I was first attracted to iRobot (NASDAQ:IRBT) because it tied into what I perceive to be a strong secular investment theme, the automation of services. The automation of services is the third in a series of trends that have been recreating the world. The first being the automation of agriculture, which freed the majority of people (in Europe and North America) from working on the land, and the second being the automation of manufacturing, which is still freeing people from working in the factory. The automation of services has been going on for some time but remains at a much earlier stage in its progression. We see it in automated checkouts, automated warehousing, robot assisted surgery and a variety of tools and technologies that are replacing or significantly increasing the productivity of service workers (including household services).
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The bulls believe that iRobot is close to being a double from here. Its share price has been devastated due to the deceleration of revenue and earnings growth into the single digits as a result of the decline in its defense business (from $40 million a quarter to $15 million per quarter). This decline in the defense business masks a strongly growing consumer business, which is worth over $35 on its own. March results will probably be a catalyst for a recovery as high defense spending will fall off the comparison quarter.
On the other side the bears believe that iRobot's consumer business is on a tear right now, but overly focused on the high end, and does not have sufficient critical mass to defend against an onslaught of traditional vacuum companies such as Hoover, Dyson, Panasonic and others, who will leverage their extensive distribution networks and manufacturing economies to force down pricing and no doubt decimate iRobot's margins. iRobot is not the only company that can make acquisitions and there are enough small players for anyone who has an interest.
So what's my opinion, does iRobot make a good investment?
iRobot is a high-quality company. It is the leader in consumer robots and is two to three years ahead of major competition. It has a weak competitive advantage in that it has many patents that give it limited protection. However, competitors have been able to get around some of them (though at high cost). Its recent acquisition of Evolution Robotics widens its lead and helps it move into the lower end of the market.
Its earnings quality is good overall (RoA 13.7%, RoE 19.2%) and excellent on the consumer business (consumer gross margins are 50% vs. 20% on the defense side). It generates loads of free cash ($43m last year compared with $40m of earnings).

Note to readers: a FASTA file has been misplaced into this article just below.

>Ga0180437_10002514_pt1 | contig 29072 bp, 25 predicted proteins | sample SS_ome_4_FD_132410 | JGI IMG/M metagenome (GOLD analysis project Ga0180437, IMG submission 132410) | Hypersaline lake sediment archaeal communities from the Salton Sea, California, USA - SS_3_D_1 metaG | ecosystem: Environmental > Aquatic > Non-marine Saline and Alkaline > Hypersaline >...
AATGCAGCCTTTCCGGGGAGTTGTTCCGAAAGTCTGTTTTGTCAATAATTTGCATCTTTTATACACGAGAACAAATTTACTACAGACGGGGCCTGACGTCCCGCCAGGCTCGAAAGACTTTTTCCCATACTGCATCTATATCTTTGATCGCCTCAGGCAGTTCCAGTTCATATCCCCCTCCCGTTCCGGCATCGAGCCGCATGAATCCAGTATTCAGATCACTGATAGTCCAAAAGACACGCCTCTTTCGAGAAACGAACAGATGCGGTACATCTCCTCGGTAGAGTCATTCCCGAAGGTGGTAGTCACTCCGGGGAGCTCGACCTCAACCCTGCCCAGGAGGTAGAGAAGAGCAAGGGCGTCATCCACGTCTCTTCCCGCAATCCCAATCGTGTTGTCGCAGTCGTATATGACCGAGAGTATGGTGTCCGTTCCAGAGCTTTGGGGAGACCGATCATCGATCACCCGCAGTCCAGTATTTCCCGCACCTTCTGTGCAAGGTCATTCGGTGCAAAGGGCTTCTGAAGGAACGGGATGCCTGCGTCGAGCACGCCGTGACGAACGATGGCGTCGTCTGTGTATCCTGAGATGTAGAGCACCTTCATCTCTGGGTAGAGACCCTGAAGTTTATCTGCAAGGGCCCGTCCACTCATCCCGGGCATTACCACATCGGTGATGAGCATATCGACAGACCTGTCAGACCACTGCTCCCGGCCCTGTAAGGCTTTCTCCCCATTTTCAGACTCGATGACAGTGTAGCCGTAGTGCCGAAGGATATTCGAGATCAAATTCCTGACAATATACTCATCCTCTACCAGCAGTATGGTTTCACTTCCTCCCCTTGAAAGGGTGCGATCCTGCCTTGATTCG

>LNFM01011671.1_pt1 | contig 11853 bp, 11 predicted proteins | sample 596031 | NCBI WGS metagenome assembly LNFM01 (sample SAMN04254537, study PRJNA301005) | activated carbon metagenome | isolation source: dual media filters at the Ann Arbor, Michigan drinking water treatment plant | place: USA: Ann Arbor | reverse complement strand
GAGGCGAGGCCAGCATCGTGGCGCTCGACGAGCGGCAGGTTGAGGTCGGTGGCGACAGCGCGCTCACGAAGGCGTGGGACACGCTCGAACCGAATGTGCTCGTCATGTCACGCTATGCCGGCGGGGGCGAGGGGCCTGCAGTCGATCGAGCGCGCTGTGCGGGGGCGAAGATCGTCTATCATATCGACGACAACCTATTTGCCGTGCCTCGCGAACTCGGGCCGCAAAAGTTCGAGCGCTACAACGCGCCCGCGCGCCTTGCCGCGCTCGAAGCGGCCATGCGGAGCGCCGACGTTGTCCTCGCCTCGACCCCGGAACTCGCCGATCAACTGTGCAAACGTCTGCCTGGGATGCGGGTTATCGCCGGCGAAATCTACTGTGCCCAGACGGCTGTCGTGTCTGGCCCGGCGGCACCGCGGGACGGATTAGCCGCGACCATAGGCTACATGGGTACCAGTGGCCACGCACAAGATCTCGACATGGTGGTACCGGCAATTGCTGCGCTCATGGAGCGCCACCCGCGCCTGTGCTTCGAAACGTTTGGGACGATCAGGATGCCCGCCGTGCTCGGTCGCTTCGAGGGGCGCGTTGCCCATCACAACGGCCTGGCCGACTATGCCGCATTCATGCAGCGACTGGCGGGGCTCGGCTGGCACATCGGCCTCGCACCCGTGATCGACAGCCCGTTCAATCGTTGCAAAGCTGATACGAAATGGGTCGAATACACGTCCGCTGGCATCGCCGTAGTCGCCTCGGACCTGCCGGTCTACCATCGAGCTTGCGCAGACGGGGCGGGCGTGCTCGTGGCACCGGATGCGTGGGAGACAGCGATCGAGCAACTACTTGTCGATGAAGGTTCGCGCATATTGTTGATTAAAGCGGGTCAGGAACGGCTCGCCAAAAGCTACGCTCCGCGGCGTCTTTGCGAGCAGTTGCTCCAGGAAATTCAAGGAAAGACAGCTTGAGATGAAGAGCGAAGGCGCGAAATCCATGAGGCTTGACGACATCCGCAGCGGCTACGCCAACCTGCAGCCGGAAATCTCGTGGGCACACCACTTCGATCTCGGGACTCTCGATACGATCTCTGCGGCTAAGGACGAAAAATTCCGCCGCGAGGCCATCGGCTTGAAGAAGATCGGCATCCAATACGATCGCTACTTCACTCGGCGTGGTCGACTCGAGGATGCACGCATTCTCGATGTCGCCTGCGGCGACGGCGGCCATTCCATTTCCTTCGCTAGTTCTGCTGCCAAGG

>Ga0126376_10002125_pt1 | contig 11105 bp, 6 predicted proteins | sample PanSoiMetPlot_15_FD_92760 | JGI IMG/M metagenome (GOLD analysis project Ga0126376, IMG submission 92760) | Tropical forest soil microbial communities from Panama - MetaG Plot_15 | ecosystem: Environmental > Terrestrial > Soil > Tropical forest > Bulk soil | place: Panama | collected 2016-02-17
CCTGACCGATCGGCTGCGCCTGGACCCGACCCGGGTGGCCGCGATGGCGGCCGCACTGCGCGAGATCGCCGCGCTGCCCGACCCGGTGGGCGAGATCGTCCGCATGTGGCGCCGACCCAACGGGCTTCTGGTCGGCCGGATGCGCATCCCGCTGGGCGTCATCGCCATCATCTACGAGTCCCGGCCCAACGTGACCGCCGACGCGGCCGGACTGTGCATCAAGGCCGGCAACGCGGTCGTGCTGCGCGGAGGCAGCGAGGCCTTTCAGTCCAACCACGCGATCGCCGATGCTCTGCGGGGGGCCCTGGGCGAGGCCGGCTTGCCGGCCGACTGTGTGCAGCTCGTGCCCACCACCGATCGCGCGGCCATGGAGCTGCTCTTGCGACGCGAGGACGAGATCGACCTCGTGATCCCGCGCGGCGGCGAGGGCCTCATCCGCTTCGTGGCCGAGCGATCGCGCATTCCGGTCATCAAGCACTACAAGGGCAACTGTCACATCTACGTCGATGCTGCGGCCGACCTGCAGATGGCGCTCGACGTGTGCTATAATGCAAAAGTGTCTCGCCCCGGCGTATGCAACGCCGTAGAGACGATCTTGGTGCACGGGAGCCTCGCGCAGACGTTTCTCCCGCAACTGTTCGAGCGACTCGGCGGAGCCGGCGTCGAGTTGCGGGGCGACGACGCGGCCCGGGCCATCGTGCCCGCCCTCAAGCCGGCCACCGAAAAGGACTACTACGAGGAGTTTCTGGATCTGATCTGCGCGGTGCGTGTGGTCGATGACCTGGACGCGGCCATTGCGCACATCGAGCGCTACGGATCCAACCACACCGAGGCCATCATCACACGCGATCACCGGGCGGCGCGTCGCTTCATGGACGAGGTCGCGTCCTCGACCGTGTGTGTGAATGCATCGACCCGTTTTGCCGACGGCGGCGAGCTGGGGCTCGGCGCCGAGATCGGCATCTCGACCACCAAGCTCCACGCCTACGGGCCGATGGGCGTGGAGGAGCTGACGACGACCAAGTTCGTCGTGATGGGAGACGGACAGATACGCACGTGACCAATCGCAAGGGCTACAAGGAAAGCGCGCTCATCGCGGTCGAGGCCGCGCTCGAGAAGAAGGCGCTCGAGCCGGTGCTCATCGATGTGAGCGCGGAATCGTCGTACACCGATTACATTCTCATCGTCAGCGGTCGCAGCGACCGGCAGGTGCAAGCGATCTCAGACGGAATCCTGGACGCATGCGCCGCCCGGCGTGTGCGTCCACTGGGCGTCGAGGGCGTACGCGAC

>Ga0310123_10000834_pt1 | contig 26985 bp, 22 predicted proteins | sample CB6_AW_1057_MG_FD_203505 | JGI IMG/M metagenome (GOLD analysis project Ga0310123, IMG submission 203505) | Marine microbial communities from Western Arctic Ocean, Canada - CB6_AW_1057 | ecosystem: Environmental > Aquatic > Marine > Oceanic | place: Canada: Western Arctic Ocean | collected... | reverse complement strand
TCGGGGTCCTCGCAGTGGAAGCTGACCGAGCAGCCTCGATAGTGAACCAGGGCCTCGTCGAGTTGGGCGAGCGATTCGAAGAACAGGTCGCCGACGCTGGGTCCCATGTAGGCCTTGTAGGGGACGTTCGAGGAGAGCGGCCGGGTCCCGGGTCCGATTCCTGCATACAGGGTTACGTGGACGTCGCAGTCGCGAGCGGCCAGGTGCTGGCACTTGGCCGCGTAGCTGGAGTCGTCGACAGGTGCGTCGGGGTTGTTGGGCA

Over the next few quarters the continued increase in its consumer business relative to its defense business is likely to increase its earnings quality further. Consumer accounted for 70% of its business over the past four quarters (and 76% in the last quarter) compared with 60% in the prior year. Our expectation is that it will surpass 80% over the next four quarters.
It also has a solid balance sheet with no debt (total assets $351m, cash $190m and shareholder equity of $279m) and lots of liquidity (current assets of $297m - mainly cash and current liabilities of $68m).
Overall iRobot has excellent growth prospects. Whilst growth in its defense business is cloudy and tied to potential public sector and defense spending cuts, its consumer market is currently at low levels of penetration, with every expectation that over the long run most households will have one. Growth forecasts are in excess of 20% per annum over the next five years.
iRobot's own growth has not been spectacular over the past few quarters
- 3-year revenue growth: 2009: -2%, 2010: 34%, 2011: 16%
- 3-year EPS growth: 2009: 333%, 2010: 640%, 2011: 50%.
- 3-quarter revenue growth: Mar 2012: -8%, Jun 2012: +3%, Sep 2012: +5%
- 3-quarter EPS growth: Mar 2012: -93%, Jun 2012: -10%, Sep 2012: +8%
However, the weakness is the result of a decline in defense business (-58%, -65% and -37% for defense in each of these quarters). This compares with the consumer business has been growing (and now accounts for 70% of revenue) (+20%, +50%, +33% consumer revenue growth for the last 3 quarters).
The December quarter will also likely be soft as a result of poor comparisons for the defense business - defense revenue peaked in the December quarter of 2011 - and costs related to the acquisition of Evolution).
The March quarter should be a catalyst for recovery, defense comparisons and acquisition costs drop out of the denominator.
A conservative DCF valuation values the consumer business around $36 (PAT margin13.5%, growth 11% over the next five years.) Assuming the military business is worthless (which it is not) still gives a generous margin of safety.
I think iRobot is a good stock to buy right now. The market is in a steady uptrend, the stock has been under accumulation since November, with only one day of serious selling since then. Results will likely be poor for the December quarter (out February 5) - in terms of revenue and EPS growth, this may result in some price volatility. Though the price is somewhat up from its lows of $16.50 late last year, I think that moving forward the 50-day moving average should provide support.
Overall I buy into the bullish thesis; it is a good quality company, with excellent growth prospects selling at a significant discount to intrinsic value. The opportunity has been brought on by weaknesses in one of its divisions, which will likely be a thing of the past by March.
Disclosure: I am long IRBT. I wrote this article myself, and it expresses my own opinions. I am not receiving compensation for it (other than from Seeking Alpha). I have no business relationship with any company whose stock is mentioned in this article.